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RE: GSBN:40% humidity



In my research into the effects of moisture on SB, I have been reading stuff by Tim Padfield, who while not being a SB expert, is certainly an expert on the passive control of internal humidity.
He does a lot of work for Museums with the same sort of demands for constant low RH.
His doctorate was entitled
'THE ROLE OF
ABSORBENT BUILDING MATERIALS
IN MODERATING CHANGES OF
RELATIVE HUMIDITY'

His web address is <a  target="_blank" href="http://www.padfield.org/tim/cfys/";>http://www.padfield.org/tim/cfys/</a>

You also mention the need to keep straw under 20% - at a relative humidity of 40%, the straw would have a moisture content below 10% (not taking into account the external RH)

Jim

Jim Carfrae
PhD Research Student

Room 119, Reynolds Building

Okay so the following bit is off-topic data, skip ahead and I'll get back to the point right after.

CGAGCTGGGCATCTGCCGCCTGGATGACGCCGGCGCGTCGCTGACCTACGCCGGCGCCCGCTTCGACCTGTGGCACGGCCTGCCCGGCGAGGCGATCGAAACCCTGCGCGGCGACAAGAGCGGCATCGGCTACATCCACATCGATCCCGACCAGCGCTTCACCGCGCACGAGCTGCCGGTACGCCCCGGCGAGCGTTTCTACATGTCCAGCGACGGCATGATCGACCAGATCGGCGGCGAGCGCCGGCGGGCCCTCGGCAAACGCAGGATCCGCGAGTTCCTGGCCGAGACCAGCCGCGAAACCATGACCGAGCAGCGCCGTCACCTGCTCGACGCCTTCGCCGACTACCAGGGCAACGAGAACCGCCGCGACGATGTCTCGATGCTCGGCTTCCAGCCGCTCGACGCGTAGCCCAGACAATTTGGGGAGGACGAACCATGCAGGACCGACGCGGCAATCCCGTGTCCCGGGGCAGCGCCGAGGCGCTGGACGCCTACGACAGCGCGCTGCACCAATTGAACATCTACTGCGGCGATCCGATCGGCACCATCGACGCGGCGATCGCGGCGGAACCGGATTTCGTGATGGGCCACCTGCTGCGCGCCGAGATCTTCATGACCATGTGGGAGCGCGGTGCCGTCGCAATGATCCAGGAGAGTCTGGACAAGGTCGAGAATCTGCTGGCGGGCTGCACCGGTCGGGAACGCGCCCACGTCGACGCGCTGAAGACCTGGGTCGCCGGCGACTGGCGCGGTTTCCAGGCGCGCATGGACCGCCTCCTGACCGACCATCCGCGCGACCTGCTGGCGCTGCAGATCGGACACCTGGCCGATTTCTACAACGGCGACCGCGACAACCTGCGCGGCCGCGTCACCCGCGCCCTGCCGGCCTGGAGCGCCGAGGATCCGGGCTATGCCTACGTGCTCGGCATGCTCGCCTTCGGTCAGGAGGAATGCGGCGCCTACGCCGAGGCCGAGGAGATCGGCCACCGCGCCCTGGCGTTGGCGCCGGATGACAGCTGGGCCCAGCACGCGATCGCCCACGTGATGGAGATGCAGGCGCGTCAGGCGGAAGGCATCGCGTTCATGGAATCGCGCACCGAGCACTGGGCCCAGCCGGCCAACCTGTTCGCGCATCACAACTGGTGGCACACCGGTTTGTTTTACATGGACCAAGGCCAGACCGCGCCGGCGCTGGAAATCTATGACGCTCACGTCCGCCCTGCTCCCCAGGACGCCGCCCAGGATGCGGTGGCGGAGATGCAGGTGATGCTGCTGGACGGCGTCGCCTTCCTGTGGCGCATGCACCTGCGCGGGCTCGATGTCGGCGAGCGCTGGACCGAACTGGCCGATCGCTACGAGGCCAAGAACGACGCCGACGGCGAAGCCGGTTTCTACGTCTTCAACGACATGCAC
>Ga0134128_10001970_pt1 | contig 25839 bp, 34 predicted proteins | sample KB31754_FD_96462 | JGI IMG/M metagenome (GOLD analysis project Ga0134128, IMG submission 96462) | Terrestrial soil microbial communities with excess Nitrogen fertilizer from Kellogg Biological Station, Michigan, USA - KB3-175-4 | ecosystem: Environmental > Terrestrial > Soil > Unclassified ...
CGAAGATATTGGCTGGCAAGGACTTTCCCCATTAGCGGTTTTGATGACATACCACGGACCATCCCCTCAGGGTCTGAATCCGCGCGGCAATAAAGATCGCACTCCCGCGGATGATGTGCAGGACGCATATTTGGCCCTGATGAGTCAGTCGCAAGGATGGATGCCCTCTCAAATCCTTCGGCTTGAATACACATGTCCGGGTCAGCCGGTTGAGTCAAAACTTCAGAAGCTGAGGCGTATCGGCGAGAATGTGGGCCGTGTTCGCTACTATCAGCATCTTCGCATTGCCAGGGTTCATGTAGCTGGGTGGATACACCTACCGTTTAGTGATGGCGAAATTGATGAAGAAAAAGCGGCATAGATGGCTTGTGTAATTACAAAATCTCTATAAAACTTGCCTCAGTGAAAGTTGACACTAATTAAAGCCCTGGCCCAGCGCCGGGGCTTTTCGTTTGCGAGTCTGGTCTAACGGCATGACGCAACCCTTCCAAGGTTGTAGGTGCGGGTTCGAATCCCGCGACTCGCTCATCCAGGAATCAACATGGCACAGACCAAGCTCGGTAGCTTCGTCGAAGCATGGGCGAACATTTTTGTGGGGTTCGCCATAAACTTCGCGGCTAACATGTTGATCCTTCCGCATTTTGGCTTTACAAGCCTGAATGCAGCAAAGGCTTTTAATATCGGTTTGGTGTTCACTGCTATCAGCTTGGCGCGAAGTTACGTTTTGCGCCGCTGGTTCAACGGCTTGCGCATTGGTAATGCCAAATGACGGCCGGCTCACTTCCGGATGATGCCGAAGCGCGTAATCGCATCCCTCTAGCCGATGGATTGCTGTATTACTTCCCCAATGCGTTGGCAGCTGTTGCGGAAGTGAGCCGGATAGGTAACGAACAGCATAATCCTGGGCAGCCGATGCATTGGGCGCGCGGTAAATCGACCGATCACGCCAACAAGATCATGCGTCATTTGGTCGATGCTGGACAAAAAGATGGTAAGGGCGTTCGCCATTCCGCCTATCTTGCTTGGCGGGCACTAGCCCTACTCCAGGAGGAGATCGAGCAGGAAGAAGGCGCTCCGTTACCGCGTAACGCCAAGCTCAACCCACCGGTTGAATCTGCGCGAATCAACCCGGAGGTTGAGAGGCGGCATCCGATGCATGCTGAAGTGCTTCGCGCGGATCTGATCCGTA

University of Plymouth
Drake Circus
Plymouth
PL4 8AA

jim.carfrae@...
07880 551922
01803 862369
________________________________________
From: GSBN [GSBN@...] On Behalf Of Andr&eacute; de Bouter [forum@lamaisonenpaille.com]
Sent: 06 November 2007 07:56
To: GSBN; ACHTE Christophe
Subject: GSBN:40%  humidity

Hello everyone,

Christophe Achte (that same army engineer student I mentioned earlier)
told me of a project of the French army were electronical material will
be stalled (for future use) in buildings that should keep the humidity
at a constant 40% to avoid corrosion of the material. He wondered if SB
with earthen plasters could be used instead of airtight 'modern'
materials. The need to keep the straw under 20% makes me hesitate to
give an answer. But someone who participated in the discussion told us
that 70% humidity in wine cellars is quite common.
Do we have any info, from the Ridge Winery for instance, that might shed
light on this subject?

Andr&eacute; -hic- de Bouter
France